Felony Disenfranchisement in America, Second Edition

Historical Origins, Institutional Racism, and Modern Consequences

By Katherine Irene Pettus

Subjects: Political Theory, Politics, American History, Criminology
Paperback : 9781438447209, 296 pages, April 2013

Table of contents

Preface to the Paperback Edition
1. Citizenship and Status Honor: Premodern Origins of the Contemporary American Practice of Felony Disenfranchisement
Max Weber’s Concept of Status Honor
Status Honor Institutionalized: Citizenship in the “Republican” Tradition
The Punishment of Atimia in Athens and Sparta
The Roman Infamia
Infamy, Civil Death, Attainder, and “Felony” in European and American Law
2. Felony Disenfranchisement and the Problem of Double Citizenship
Introduction: The Scholarly Critique
The Problem of Double Citizenship in the United States
Compound Citizenship Identities
Republican Citizenship
Democratic Citizenship: Growing in “Ordered Richness”
Democratic Individuality
Failures of Democratic Recognition
3. Representation, Reconstruction, and American Atimia
Atimia in the American Context of Representative Government and Party Competition
The Administrative Imperative of Black Citizenship and the Issue of White Vote Dilution
The Criminal Justice System as a Representative Institution
Vote Dilution, Individual Rights, and the Warren Court
Political Inequality of “Qualified” American Citizens
Representational versus Electoral Equality
4. Judicial Justifications of Felony Disenfranchisement and the Politics of Crime and Punishment
The Neocontractarian Justification of Felony Disenfranchisement
The Communitarian or “Republican” Justification of Felony Disenfranchisement
The Political Justification of Felony Disenfranchisement and the Politics of Law and Order
The Criminal Justice System as a Continuum of Moments
5. The Double Polity Identified
Overview of Retributive Theory
The Moral, or Reforming, Justification of Punishment
The Concept of “Crime”
Crime, Justice, and Impunity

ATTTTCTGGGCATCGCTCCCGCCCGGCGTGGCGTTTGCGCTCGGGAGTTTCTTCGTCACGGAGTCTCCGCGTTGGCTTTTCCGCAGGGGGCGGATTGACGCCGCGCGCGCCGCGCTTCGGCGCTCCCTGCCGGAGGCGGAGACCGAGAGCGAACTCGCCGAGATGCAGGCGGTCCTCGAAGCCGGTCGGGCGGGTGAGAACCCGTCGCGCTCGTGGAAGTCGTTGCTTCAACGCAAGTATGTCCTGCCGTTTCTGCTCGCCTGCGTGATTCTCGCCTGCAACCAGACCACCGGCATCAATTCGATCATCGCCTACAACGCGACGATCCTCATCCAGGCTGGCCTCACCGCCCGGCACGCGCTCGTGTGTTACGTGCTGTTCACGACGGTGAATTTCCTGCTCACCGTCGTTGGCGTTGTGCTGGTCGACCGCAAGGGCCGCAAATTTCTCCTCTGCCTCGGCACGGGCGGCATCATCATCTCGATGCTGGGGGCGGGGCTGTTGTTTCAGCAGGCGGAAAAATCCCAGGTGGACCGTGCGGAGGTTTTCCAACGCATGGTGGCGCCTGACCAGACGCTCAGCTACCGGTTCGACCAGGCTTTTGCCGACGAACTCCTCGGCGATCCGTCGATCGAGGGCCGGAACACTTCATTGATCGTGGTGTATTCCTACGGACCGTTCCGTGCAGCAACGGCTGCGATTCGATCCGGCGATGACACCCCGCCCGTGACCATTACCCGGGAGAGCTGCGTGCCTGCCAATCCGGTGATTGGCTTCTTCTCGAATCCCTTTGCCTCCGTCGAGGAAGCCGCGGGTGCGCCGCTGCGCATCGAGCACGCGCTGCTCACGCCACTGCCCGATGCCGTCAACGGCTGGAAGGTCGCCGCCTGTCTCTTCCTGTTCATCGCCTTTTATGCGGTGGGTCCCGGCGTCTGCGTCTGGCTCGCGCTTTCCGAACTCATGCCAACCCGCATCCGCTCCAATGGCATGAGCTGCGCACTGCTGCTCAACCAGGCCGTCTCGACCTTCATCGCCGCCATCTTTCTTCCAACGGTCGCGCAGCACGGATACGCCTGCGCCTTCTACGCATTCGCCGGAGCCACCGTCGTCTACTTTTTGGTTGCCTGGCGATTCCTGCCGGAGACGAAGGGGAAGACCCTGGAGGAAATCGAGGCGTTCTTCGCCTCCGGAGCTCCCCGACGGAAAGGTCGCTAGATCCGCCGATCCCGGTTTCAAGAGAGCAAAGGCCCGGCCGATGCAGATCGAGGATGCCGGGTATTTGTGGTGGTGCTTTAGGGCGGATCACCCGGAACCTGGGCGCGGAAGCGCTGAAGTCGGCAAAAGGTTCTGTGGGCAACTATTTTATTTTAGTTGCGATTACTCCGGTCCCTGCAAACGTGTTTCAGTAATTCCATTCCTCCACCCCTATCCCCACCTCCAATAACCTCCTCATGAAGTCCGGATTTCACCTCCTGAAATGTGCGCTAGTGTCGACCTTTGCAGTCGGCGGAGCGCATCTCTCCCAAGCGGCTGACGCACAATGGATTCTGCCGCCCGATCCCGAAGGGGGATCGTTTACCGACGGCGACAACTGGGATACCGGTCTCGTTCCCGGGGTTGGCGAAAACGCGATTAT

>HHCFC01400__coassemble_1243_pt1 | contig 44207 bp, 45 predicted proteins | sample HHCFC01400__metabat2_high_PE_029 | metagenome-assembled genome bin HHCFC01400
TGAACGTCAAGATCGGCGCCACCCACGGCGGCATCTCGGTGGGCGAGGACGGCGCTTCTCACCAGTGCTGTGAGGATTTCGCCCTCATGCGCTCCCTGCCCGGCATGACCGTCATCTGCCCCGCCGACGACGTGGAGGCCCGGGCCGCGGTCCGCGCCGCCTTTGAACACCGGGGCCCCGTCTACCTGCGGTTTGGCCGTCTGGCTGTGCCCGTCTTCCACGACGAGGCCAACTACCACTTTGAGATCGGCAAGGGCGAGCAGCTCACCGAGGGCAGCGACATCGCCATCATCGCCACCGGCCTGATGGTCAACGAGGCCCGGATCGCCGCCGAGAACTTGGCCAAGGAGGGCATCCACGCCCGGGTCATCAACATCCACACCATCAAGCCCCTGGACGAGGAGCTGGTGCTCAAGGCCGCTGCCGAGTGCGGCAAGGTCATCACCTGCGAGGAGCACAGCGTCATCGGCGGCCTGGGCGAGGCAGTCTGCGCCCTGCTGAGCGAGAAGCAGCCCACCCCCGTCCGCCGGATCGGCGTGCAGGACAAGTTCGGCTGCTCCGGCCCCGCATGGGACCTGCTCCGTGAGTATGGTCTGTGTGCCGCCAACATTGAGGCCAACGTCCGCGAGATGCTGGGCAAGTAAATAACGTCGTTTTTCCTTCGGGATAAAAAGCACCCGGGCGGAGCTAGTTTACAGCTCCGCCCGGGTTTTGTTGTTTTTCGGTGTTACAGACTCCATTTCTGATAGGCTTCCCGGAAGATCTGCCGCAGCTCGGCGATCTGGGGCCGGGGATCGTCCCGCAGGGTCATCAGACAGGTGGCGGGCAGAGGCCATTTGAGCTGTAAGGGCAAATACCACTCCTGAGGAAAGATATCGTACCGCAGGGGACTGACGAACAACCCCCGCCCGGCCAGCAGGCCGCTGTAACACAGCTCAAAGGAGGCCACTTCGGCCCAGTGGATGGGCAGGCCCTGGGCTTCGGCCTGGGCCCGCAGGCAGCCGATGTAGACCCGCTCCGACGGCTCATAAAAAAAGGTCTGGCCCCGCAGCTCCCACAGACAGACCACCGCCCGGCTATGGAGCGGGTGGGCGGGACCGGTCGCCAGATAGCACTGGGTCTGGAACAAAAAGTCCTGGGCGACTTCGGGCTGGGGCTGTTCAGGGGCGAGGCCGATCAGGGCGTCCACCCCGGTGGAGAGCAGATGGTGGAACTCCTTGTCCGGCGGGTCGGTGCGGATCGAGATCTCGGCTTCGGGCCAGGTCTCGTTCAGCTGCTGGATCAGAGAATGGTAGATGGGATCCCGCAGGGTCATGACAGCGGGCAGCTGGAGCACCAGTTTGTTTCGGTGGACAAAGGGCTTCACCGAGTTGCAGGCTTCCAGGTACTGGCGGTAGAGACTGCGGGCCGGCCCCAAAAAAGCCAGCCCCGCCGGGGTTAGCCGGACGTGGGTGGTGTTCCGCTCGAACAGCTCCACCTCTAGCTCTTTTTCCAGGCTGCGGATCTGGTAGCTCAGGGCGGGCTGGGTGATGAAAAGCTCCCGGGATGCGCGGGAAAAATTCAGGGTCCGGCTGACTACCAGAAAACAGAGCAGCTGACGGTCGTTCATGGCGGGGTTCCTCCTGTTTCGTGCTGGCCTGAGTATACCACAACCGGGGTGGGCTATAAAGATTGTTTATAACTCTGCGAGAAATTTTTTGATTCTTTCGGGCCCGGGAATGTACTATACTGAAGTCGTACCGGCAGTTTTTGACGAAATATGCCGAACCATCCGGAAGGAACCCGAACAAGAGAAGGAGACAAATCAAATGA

The Racial Contract
A Postcolonial Perspective on the American Punishment Polity
The Colonial Identity and Racialized Space
Conclusion and Summary

Reveals how state felony disenfranchisement laws are undermining American democracy.


State felony disenfranchisement laws that date back to Reconstruction fracture the American electorate into "those who are citizens in the fullest sense of the term," in Aristotle's words, and those who, deprived of political voice, still have the status of slaves. The existence of this "invisible constituency"—approximately 5. 8 million or 2. 5% of the national voting population—who live alongside the "ruling" enfranchised electorate—is one of the scandals of our generation. In this second edition of Felony Disenfranchisement in America, Katherine Irene Pettus draws on philosophy, history, law, and punishment theory to make the compelling argument that state disenfranchisement policies have collective moral and political significance that transcends the personal tragedy of being legally deprived of full citizenship status. Pettus argues that the war on drugs, mass incarceration, and racially unbalanced disenfranchisement rates distort and disfigure the body politic as a whole, and undermine the legitimacy of the domestic and foreign policies promulgated by our elected representatives.

Katherine Irene Pettus is a political theorist who lives and works internationally.